Many of us feel extremely busy, sometimes seriously wondering where our time gets eaten that by the time we're ready to shut down for the day and have nothing to show for it. Last year, I made a concerted effort to be more mindful how I used my time and make note of how I was spending it.
Since my chronotype favors morning hours as my most productive, I make it a point to work on material that requires the most mental bandwidth first. My morning routine includes writing in my journal and at the end of each day, I plot out my next day in my planner.
Still, I felt like I could find even more free time but wasn't sure where to look so when a fellow writer recommended Off the Clock: Feel Less Busy While Getting More Done by Laura Vanderkam, calling it a "game changer," I decided to check it out. Sure enough, putting her recommendation to the test, I found at least another hour each day. AN HOUR.
"Time discipline is time freedom," Vanderkam writes in her book. To see where you're spending your time, she advocates time logs. You can't make changes to how you spend your time if you don't know how you're currently spending your time. Only after having a clear sense of what you're doing with your time can you approach your time in an objective way.
Vanderkam recommends you break out your day in 30-minute increments but my friend breaks her out in 15-minute increments and because we're both in the same line of work, I chose the same approach. Also, it's easier to recapture 15 minutes than an hour, I thought. Probably not surprising, most of the time I was wasting was within those 15-minute increments.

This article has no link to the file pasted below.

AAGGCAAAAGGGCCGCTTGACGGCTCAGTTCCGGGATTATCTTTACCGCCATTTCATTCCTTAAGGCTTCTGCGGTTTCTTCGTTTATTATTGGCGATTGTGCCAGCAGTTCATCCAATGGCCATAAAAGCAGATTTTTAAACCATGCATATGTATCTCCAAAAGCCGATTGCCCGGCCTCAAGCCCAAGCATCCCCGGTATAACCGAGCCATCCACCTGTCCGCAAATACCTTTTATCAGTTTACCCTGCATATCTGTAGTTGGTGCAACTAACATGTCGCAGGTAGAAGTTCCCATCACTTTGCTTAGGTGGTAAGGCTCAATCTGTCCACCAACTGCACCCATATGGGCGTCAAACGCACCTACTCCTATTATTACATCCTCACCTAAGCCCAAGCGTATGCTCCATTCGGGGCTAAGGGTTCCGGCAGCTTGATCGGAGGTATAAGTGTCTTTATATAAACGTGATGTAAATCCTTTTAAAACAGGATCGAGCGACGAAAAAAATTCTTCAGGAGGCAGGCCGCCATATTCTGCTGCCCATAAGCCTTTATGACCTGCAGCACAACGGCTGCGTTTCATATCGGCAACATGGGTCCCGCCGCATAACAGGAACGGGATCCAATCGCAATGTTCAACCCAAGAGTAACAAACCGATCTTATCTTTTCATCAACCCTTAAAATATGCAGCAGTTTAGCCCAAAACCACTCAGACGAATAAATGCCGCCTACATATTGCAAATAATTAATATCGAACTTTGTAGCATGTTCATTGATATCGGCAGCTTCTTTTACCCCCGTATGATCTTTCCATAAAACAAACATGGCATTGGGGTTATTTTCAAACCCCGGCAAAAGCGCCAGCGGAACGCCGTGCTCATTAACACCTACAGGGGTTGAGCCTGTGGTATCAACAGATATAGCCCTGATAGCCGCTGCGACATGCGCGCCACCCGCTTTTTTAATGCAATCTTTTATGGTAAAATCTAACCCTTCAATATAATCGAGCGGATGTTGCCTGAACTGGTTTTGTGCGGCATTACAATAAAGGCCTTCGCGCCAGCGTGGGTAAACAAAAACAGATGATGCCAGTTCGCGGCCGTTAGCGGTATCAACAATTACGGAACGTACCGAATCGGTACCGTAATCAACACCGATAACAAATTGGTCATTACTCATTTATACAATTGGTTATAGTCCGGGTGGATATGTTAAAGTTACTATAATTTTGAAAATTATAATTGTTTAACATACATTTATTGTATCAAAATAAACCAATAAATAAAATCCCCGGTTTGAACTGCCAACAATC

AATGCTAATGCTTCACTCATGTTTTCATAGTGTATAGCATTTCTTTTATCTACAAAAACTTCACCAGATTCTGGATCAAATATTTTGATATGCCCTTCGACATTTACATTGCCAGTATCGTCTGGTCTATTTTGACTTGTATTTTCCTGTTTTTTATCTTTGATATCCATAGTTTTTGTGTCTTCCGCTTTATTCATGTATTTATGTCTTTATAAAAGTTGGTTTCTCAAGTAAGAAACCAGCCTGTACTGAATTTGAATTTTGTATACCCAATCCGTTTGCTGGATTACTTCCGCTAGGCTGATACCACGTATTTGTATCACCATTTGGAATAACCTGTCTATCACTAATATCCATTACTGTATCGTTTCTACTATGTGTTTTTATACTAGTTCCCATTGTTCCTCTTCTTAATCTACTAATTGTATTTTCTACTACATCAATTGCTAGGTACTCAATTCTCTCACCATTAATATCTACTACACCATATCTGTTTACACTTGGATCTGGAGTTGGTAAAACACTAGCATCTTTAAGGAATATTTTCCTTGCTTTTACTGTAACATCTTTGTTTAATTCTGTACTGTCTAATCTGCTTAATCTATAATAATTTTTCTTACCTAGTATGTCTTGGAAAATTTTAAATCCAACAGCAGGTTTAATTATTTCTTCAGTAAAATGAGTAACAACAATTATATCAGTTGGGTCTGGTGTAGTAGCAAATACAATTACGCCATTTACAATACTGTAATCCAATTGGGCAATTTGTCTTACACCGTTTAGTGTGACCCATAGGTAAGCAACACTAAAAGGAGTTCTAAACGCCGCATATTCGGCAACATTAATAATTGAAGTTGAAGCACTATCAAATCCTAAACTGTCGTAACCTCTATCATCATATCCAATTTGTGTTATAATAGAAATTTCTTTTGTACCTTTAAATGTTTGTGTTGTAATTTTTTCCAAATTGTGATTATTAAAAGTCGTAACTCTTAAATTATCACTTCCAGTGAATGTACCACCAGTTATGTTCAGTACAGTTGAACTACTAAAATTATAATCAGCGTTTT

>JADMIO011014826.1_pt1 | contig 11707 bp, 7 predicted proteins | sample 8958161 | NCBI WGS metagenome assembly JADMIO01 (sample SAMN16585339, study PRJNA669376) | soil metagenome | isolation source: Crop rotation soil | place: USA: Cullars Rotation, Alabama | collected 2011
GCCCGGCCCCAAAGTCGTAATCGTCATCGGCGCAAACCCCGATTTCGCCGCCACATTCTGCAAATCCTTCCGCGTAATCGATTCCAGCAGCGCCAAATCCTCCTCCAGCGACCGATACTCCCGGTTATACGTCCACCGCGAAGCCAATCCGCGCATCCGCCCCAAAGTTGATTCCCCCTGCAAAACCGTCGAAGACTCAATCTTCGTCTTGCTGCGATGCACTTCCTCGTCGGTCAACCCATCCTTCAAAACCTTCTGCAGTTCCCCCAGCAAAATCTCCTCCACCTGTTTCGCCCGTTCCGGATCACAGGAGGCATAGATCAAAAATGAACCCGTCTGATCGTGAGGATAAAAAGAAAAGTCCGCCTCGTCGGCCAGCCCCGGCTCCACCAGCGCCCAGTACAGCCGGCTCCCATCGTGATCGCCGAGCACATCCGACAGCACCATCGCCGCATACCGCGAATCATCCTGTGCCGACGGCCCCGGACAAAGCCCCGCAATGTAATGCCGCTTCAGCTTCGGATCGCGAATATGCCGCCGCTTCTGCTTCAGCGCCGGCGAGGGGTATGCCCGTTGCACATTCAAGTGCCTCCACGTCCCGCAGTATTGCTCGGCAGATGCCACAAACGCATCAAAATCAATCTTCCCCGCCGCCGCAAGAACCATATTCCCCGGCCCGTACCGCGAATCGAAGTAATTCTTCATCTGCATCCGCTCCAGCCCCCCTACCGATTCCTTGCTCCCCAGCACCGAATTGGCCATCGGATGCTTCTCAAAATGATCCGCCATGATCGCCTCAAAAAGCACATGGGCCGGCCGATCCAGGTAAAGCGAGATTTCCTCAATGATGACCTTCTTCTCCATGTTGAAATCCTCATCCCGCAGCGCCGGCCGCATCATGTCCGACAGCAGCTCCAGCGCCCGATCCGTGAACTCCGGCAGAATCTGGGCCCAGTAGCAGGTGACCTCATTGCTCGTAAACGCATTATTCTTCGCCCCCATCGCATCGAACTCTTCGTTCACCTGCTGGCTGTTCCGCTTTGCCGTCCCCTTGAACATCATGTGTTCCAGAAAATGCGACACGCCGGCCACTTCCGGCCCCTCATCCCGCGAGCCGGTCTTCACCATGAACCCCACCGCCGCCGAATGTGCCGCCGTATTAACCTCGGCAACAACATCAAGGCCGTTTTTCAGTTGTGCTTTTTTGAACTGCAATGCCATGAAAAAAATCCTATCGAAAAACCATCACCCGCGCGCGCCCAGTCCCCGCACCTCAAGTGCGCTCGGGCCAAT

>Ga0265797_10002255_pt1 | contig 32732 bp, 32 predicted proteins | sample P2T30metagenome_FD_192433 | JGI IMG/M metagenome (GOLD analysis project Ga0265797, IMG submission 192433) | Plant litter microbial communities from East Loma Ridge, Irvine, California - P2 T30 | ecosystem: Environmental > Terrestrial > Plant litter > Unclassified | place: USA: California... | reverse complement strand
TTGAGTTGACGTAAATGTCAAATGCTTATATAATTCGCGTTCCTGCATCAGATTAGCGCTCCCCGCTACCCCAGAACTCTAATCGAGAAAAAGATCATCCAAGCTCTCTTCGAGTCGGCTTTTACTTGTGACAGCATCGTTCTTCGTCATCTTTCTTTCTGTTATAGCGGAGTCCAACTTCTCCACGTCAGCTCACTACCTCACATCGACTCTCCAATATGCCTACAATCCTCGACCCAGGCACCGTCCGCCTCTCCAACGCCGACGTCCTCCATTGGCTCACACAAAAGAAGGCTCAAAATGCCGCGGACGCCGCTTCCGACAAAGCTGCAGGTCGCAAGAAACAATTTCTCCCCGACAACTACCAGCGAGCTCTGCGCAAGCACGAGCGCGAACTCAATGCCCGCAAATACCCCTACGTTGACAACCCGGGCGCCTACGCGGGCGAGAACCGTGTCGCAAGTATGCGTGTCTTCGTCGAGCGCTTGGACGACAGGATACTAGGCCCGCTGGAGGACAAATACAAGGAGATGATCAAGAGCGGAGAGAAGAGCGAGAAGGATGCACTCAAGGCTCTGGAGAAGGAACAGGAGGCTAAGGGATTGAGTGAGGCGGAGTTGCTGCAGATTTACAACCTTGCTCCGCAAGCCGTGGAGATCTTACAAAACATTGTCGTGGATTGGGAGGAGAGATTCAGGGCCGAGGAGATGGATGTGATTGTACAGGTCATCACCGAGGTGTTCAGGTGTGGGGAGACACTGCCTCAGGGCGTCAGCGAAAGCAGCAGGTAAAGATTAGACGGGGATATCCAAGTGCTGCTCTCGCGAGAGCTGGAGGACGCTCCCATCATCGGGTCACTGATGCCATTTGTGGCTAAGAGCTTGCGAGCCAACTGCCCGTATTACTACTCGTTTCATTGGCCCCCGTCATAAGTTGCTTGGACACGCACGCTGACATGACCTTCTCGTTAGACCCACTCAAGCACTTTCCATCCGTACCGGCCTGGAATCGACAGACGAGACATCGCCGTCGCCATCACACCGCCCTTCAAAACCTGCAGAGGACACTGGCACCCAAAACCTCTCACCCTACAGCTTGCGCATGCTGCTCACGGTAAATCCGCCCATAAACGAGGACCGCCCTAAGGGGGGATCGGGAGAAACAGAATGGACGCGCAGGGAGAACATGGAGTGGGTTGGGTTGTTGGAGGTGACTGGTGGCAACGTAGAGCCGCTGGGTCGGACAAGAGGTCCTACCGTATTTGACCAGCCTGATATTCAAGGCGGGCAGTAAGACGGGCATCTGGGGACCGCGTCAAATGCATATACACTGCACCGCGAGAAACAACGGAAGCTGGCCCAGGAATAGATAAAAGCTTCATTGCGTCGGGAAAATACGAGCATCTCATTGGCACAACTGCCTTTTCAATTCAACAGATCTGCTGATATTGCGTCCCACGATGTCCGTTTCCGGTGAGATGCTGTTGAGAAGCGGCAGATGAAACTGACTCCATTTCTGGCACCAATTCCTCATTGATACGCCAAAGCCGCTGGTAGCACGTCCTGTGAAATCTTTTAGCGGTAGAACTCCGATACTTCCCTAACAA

After I wrapped up a project, I rewarded myself with a social media break. Except my breaks were rarely ever just 15 minutes. Rather, my 15-minute break often extended to a 30-minute time suck. If I was able to log off Twitter quickly, my mind had to re-adjust to the next task at hand, which often took a solid 10 to 15-minutes anyway so any time savings by being off social media was being wasted having to muster the mental strength to focus again.
The time log exercise was eye-opening, frustrating and exciting. Like those who keep daily logs of their food intake, forcing myself to log my time showed me exactly what I was feeding my brain. Instead of taking a break on social media throughout the day, I now restrict it to the afternoon when I'm slowly shutting down for the day. When I need a mental break between projects, I'll power up my Headspace app and meditate, even if it's for just five minutes. Letting my brain take a break feels good and it takes less time to ramp up and prepare for the next project with a clear head.